Clear is: We finally need resting periods for the forest in Germany, which has been exploited for centuries. We need a new, ecologically oriented concept for future forest – not a hectic `forest conversion´, but simply forest development closer towards nature. This gives the forest as an ecosystem the necessary leeway to self-regulate and react to the emerging environmental changes. We need a systemic forest management that is no less profitable than the present one, but must be substantially more stable and resistant to foreseeable environmental changes. The aid for forest owners that all citizens are now required to pay through their taxes is only politically justified in the interest of common good, if the forests of the future that are being promoted by it, do not end up in the next disaster, some of which is produced by the forest management itself.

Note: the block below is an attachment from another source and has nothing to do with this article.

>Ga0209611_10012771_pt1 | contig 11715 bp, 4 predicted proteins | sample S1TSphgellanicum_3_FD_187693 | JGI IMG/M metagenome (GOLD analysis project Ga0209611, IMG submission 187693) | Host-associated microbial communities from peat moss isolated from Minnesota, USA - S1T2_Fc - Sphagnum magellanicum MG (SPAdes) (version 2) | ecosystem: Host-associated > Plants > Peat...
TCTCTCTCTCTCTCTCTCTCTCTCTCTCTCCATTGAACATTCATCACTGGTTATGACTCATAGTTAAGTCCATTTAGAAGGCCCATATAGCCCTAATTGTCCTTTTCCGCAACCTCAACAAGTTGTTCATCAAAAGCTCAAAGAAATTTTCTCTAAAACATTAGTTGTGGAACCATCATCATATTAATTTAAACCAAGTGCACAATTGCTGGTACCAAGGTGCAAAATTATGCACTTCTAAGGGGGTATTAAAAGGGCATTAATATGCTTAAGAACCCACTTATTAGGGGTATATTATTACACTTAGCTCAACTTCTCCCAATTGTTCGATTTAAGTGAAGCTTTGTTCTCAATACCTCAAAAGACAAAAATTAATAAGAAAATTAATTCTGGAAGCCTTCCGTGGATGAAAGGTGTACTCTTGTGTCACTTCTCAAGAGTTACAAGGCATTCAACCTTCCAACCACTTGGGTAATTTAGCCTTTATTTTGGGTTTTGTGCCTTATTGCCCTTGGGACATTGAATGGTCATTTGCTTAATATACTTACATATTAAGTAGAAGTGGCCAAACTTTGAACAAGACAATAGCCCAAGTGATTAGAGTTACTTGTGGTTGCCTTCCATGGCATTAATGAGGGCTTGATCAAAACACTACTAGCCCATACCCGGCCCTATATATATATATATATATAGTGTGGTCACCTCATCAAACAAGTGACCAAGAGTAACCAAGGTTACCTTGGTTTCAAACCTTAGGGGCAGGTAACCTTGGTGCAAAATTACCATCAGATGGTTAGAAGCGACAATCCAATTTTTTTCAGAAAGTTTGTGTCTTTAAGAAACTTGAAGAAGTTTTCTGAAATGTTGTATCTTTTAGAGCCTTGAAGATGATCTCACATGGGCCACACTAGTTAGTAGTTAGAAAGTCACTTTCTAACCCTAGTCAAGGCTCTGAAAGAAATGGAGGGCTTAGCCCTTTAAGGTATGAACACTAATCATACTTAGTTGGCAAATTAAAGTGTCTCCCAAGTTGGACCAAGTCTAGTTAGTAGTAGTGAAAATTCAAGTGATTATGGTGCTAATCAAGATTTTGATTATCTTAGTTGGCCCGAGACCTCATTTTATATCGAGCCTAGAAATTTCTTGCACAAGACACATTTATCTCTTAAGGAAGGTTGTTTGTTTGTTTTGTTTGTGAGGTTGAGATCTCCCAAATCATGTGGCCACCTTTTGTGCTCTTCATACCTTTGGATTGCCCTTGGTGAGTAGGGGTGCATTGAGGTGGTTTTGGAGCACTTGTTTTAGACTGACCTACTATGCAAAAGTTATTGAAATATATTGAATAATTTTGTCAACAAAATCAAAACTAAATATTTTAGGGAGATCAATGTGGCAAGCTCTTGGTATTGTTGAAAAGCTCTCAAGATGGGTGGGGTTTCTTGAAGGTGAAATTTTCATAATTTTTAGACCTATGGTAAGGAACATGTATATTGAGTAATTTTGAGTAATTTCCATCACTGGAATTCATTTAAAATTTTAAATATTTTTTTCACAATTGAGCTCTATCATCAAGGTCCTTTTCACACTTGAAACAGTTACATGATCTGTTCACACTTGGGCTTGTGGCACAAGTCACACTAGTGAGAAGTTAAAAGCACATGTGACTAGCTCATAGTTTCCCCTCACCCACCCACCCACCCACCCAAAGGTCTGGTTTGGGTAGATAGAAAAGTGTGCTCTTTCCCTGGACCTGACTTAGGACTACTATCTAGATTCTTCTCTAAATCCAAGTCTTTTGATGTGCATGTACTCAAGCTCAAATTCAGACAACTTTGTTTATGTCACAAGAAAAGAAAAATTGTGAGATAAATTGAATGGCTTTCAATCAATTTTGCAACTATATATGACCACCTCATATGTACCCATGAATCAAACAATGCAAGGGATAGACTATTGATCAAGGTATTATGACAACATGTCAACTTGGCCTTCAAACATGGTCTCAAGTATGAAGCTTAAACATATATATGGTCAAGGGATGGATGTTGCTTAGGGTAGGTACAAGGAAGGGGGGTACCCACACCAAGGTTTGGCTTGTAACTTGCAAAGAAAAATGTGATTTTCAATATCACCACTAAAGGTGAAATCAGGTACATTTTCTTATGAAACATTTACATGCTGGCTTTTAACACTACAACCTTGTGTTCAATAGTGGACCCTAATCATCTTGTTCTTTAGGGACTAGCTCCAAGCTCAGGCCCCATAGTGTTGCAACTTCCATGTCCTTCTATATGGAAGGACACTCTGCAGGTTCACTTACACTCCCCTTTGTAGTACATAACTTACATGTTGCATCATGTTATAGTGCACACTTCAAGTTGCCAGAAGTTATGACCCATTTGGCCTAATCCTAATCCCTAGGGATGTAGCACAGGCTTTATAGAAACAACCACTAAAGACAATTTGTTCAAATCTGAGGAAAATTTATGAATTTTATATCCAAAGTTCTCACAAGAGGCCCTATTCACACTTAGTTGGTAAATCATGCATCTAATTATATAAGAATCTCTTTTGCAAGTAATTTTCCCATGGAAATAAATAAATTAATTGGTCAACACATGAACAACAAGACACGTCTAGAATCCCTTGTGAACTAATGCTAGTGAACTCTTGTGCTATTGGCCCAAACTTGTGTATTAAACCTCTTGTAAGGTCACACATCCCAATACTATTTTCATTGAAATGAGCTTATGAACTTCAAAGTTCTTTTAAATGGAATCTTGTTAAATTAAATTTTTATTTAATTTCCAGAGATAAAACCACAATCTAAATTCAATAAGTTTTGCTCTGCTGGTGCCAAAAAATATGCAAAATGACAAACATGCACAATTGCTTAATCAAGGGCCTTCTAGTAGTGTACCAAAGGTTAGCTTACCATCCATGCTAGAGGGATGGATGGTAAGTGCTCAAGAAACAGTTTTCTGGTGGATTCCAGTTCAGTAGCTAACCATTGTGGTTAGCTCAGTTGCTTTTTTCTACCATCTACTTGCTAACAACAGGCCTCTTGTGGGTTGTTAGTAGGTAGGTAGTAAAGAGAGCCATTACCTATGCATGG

That is why the signatories request from the the Federal Government, and in particular you, Mrs Klöckner, a master plan worthy of the name:

On disaster areas (mainly in public forests!) reestablishment through natural forest development (ecological succession), among other things with pioneer tree species, is to be brought about. In private forests, ecological succession for reestablishment must be purposefully promoted. Larger bare areas should be planted with a maximum of 400 to 600 large plants of native species per hectare in order to permit ecological succession parallelly.